(6) Look to see if any extraordinary assumptions are made by the appraiser. Here again, people will be forced to read through the entire body of the appraisal to be sure. On more than a few occasions CRE-Finance has seen what looked to be a perfectly reasonable appraisal completely neutralized (or actually nullified) at the discovery of one or more extraordinary assumptions. The problem with most extraordinary assumptions is that they are indeed extraordinary. "If evaluating a parcel of bare land zoned rural agricultural, and an extraordinary assumption in the appraisal states that “The zoning will be changed to allow multi-unit residential at 8 units per acre.” … well chances are, the gig is up" says Todd Tretsky. Even if some serious local zoning change is in the works, what is the chance that a person can count on it to come through and thus turn this “straw” property into gold?
(7) Take an accounting of the methods utilized for valuing the subject property. In Todd's opinion, a market sales comparison approach is ALWAYS essential and should be the primary method—and the one given most weight—in valuing a property. He also says the only true value in a market economy is the amount that others are willing to pay for it, and thus the attempt to estimate market value by looking at recent sales—though still at best a process of estimation—is the only method we have that goes to the heart of the matter. Beyond that, it would be nice to have a cost approach and an income approach (where relevant) but these are, at best a good way to cross-check the market value derived by the comparison approach.
(8) Take a close look at is the aging of the comps. If all the comps were sold quite recently, then an indivudal is good in this department. But if one or more of the comps are more than 6 months old, this may be a problem. The next step would be to look at the comp matrix to see how much the appraiser adjusts the target value to factor comp aging. If one or more of the comps are listings … well then, these aren’t really comps at all but comp workups using nothing but listings. "This is totally unacceptable. Anyone can list a property for any price they want. It would perhaps be reasonable to have 1-2 listings along with at least as many “true” comps, but even this is getting into squishy territory. So here again, individuals have to look at how the appraiser adjusted the subject value based on the “listing” comps" according to Tretsky.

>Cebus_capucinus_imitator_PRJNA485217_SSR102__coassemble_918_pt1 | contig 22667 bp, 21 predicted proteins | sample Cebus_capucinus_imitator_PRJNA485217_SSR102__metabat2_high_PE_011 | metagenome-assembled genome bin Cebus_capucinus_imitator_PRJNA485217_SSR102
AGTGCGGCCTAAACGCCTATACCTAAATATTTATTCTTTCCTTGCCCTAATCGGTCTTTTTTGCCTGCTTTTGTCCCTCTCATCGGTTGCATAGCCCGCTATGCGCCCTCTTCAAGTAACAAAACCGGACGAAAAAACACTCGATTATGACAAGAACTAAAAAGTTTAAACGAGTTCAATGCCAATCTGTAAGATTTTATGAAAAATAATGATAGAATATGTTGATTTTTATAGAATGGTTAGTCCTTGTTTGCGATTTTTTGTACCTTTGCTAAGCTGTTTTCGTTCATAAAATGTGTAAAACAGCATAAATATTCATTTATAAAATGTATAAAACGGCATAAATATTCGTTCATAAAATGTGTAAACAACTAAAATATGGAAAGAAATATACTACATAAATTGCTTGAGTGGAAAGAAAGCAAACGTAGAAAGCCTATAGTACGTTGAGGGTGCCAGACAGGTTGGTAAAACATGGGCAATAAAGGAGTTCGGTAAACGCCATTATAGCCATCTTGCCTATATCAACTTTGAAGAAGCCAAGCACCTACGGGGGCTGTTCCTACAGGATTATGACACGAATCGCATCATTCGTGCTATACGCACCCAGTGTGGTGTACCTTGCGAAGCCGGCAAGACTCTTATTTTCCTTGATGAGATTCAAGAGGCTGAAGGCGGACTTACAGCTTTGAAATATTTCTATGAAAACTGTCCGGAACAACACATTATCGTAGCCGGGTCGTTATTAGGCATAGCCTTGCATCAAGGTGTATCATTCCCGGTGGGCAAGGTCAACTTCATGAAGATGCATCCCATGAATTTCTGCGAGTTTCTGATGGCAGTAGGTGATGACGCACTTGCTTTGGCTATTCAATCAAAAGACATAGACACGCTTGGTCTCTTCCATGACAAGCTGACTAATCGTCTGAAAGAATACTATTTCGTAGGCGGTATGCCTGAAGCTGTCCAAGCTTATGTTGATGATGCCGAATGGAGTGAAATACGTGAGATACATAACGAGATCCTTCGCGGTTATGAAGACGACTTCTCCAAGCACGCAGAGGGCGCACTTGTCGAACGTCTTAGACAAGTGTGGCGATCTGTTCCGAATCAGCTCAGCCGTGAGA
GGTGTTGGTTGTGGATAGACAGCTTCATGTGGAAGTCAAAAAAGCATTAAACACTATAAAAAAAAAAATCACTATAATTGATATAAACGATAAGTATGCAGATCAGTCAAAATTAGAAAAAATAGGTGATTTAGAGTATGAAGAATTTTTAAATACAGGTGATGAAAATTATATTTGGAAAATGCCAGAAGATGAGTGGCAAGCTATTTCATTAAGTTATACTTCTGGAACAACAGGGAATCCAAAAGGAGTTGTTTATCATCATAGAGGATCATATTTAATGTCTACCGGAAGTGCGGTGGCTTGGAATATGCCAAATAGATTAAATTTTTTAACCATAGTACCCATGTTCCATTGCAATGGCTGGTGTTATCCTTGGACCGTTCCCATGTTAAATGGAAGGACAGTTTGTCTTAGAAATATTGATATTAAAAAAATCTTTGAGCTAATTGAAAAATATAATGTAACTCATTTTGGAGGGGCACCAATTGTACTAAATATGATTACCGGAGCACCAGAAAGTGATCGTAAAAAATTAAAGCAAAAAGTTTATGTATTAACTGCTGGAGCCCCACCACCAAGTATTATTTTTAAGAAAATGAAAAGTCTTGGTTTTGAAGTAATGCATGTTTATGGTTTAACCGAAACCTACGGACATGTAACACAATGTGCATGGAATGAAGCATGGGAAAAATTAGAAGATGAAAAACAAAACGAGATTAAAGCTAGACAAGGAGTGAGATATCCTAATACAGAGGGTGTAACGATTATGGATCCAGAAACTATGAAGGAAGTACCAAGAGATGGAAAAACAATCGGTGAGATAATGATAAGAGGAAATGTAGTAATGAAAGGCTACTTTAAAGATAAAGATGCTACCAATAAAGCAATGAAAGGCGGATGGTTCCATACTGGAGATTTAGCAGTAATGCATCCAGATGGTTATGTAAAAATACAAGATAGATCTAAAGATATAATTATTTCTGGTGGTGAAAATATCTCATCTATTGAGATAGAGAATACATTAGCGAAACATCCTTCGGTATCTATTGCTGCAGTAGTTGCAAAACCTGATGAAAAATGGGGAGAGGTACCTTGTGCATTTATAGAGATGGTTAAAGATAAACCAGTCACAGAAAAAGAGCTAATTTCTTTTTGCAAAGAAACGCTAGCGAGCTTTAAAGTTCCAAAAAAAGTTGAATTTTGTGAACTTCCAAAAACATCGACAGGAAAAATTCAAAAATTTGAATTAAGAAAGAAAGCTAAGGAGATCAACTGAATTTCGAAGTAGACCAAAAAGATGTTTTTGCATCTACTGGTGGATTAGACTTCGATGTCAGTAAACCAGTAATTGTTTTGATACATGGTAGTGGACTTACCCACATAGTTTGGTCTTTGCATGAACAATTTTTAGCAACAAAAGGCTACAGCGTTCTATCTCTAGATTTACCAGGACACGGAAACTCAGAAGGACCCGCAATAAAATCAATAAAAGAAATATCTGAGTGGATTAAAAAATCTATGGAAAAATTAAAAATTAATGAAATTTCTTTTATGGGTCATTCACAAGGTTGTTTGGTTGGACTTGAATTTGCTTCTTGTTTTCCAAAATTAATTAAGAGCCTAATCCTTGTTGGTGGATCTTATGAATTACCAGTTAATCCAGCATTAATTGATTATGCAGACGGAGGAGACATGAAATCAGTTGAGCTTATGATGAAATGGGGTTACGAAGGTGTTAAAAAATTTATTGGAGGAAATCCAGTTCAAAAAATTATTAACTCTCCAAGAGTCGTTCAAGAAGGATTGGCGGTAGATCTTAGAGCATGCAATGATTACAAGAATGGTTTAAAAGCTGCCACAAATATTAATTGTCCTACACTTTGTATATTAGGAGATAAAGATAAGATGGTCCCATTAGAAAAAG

(9) " The majority of your effort should befussing over the comp matrix" says Tretsky. This is the matrix which compares various characteristics of the subject property with various characteristics of the comps and makes specific adjustments for each of the comps to arrive at adjusted values for the comps (effectively attempting to monetarily “convert” each of the comps into the subject property). If there are (a) many adjustments, (b) large adjustments (relative to the price of the property), and/or many seemingly subjective adjustments, then seriously question the integrity of the appraisal. Walk through each and every adjustment, and here again, look for transparency. Does the appraiser explain the logic behind his adjustment decisions? If not, there is a transparency problem. At the end of the day, people must be comfortable with the adjustments and feel that they are objective, transparent, well thought out, and seemingly reasonable. If not either (a) discard the appraisal, (b) contact the appraiser for further explanation, and/or (c) revise one or more adjustments and revise the final subject value accordingly.
(10) And finally be sure and take a look at other methods of valuation utilized (generally income and cost on commercial loan appraisals). And then determine how the appraiser has gone about reconciling the different values arrived at utilizing different methods. Sometimes a weighted value approach is used. If so, how much weight is being given to the comp value approach relative to other methods utilized. Generally see all or at least the vast majority of weight given to the comp analysis. If the appraisal doesn't explain the reconciliation, there is a transparency problem. If the comp value approach is not given enough weight, fall back on the value arrived at by the comp value approach as the final value.
And there you have it. There is a great deal more that can be said about reading an appraisal, and certainly this list of ten items is far from exhaustive, but it does give a few things that should not be overlooked.
If you have any questions regarding commercial real estate or are seeking financing, do not hesitate to contact Rich Tretsky or Todd Tretsky at 855-515-5585 or visit us at www.cre-finance.com.